Hearing Loss And Mental Acuity, What is The Relationship?

Woman having difficulty concentrating because of hearing loss.

“Mental acuity” is a phrase that gets regularly thrown around in regards to aging. The majority of health care or psychology professionals call it sharpness of the mind in layman’s terms, But the measurement of mental acuity takes into consideration several aspects. Memory, concentration and the ability to understand and comprehend are just a few of the factors that can contribute to one’s mental acuity.

Along with mind-altering illnesses like dementia, loss of hearing has also been verified as a contributing factor for mental decline.

Between Dementia And Your Hearing What is The Connection?

In fact, research conducted by Johns Hopkins University uncovered a connection between loss of hearing, dementia and a decline in cognitive ability. Through a study of 2,000 people function between the ages of 75-84 over a six-year span, researchers found that participants who suffered from hearing loss had a 30 to 40 percent faster decline in mental function than those who had normal hearing.

Memory and concentration were two of the areas highlighted by the study in which researchers noticed a reduction in cognitive abilities. And although hearing loss is usually considered a normal part of aging, one Johns Hopkins professor cautioned against downplaying its importance.

Problems From Hearing Impairments Beyond Memory Loss

Not just memory loss but stress, periods of sadness, and depression are also more likely in those that have loss of hearing according to another study. Additionally, that study’s hearing-impaired participants were more likely to become hospitalized or injured in a fall.

A study of 600 older adults in 2011 concluded that participants who didn’t suffer from loss of hearing were less likely to develop dementia than individuals who did have hearing loss. And an even more telling statistic from this study was that the likelihood of someone developing a mind-weakening condition and hearing loss had a direct correlation. Participants with more extreme loss of hearing were as much as five times more likely to encounter symptoms of dementia.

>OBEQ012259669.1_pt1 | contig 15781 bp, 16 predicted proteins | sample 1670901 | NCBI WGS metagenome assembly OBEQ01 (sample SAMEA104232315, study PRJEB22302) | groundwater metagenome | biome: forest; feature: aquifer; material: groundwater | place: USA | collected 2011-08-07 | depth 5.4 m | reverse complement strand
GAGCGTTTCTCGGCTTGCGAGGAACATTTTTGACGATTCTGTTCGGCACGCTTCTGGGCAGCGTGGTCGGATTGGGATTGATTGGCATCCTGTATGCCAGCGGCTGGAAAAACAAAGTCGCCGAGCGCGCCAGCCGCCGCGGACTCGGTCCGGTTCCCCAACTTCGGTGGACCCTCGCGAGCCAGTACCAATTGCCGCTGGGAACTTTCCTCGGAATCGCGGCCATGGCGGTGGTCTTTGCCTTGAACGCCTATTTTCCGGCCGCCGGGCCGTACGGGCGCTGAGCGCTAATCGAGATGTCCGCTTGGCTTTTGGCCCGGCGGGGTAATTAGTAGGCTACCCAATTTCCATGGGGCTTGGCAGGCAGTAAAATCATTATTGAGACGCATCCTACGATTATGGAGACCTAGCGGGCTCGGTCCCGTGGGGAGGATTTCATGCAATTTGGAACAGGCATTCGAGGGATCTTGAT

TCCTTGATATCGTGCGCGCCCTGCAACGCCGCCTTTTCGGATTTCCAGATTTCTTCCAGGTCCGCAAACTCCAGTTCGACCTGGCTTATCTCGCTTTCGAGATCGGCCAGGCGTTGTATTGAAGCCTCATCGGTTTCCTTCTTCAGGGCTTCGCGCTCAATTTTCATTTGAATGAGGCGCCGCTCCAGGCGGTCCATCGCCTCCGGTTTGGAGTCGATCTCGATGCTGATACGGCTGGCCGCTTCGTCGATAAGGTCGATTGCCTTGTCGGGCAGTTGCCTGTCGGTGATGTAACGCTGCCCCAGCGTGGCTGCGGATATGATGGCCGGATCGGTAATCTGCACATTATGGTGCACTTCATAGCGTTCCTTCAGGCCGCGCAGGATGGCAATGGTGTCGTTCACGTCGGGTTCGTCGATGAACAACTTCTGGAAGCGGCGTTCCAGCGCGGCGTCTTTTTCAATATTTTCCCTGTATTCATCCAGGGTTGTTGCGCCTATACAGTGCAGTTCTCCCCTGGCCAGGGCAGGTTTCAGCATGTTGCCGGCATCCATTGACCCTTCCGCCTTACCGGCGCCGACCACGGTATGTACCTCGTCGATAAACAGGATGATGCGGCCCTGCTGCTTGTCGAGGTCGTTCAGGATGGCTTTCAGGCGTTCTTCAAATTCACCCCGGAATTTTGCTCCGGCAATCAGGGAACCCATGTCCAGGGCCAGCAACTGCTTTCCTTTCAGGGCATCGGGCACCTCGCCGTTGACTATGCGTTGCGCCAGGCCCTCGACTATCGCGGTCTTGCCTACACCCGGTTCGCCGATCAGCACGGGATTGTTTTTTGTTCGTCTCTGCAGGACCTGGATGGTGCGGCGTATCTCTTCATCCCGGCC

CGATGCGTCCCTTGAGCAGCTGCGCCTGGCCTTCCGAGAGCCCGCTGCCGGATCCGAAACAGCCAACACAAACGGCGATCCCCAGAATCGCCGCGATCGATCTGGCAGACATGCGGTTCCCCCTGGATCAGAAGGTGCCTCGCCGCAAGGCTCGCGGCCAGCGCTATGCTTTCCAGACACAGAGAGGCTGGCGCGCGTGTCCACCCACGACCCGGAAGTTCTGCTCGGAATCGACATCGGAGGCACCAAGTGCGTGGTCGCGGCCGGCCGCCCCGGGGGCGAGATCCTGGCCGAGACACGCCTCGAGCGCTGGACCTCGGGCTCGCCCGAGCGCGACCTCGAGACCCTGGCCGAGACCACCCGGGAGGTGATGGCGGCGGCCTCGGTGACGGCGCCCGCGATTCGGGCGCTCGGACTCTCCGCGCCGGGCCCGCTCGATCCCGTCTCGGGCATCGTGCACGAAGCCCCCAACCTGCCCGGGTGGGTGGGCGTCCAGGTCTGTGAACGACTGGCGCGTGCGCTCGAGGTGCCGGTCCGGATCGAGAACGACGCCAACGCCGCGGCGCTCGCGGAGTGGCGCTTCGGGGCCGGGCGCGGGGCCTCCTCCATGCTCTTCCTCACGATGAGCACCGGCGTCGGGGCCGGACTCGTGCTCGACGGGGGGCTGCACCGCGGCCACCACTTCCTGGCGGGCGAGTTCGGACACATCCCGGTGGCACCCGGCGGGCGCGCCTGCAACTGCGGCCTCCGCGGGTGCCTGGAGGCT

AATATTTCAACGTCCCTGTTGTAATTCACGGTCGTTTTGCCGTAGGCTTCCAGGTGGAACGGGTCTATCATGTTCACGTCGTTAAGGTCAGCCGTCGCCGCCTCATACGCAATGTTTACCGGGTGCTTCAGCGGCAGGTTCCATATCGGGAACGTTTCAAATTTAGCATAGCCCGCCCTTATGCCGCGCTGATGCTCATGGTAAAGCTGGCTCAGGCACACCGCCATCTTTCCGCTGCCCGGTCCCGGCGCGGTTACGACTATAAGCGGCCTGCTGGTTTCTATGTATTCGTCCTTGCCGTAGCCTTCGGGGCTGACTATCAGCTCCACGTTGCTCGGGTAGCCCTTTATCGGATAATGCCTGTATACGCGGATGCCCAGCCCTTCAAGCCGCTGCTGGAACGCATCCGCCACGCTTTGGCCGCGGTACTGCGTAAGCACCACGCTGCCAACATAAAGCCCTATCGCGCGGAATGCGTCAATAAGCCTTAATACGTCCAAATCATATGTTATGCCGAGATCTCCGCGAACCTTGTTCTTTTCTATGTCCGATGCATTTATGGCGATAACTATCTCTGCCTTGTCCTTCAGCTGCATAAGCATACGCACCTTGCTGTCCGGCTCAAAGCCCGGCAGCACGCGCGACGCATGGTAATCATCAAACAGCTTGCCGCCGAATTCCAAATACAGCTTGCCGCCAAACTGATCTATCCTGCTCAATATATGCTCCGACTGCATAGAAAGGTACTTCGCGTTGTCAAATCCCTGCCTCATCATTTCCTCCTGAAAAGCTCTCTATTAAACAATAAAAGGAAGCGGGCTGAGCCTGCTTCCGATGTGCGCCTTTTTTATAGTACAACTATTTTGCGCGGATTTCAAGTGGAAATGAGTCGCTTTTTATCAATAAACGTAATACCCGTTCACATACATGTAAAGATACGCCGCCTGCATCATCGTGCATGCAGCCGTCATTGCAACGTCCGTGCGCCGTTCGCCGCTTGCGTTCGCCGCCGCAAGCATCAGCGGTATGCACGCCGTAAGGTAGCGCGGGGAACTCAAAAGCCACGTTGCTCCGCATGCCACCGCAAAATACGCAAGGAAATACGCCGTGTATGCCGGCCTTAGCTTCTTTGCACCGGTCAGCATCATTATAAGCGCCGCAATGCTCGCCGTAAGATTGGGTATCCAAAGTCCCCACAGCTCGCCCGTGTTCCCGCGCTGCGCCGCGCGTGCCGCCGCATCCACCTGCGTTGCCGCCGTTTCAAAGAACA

And other studies internationally, besides this Johns Hopkins study, have also drawn attention to the loss of mental aptitude and hearing loss.

International Research Backs up a Relationship Between Hearing Loss And Mental Decline

Published in 2014, a University of Utah study of 4,400 seniors discovered similar findings in that dementia will be developed more often and earlier by people who suffer from hearing loss than by people with normal hearing.

One study in Italy went even further and investigated age related hearing loss by examining two different causes. Through the assessment of peripheral and central hearing loss, researchers determined that participants with central hearing loss were more likely to have a mild cognitive impairment than those with average hearing or peripheral hearing loss. Generally, people struggle to comprehend words they hear if they have central hearing loss, which is caused by an inability to process sound.

In the Italian study, people with lower scores on speech comprehension evaluations also had poorer scores on cognitive tests involving thought and memory.

Though researchers were confident in the connection between loss of hearing and mental impairments, the cause behind the correlation is still unknown.

The Way Hearing Loss Can Affect Mental Acuity

However, researchers involved with the study in Italy do have a theory that revolves around the brain’s temporal cortex. In speaking on that potential cause, the study’s lead researcher emphasized the importance of the brain’s superior temporal gyrus which are ridges on the cerebral cortex that are situated above the ear and are involved in the comprehension of spoken words.

The auditory cortex functions as a receiver of information and undergoes changes as we grow older along with the memory areas of the temporal cortex which may be a conduit to a loss of neurons in the brain.

If You Have Loss of Hearing, What Can You do?

The Italians think this form of mild cognitive impairment is akin to a pre-clinical stage of dementia. It should certainly be taken seriously in spite of the pre-clinical diagnosis. And it’s shocking the number of Us citizens who are in danger.

Out of all people, two of three have lost some ability to hear if they are older than 75, with a total of 48 million Americans suffering what is considered to be significant loss of hearing. Even 14 percent of people ages 45 to 64 are impacted by hearing loss.

Fortunately there are methods to mitigate these dangers with a hearing aid, which can provide a considerable enhancement in hearing function for most people. This is according to the lead author of the Italian research.
Schedule an appointment with a hearing care professional to see if you need hearing aids.

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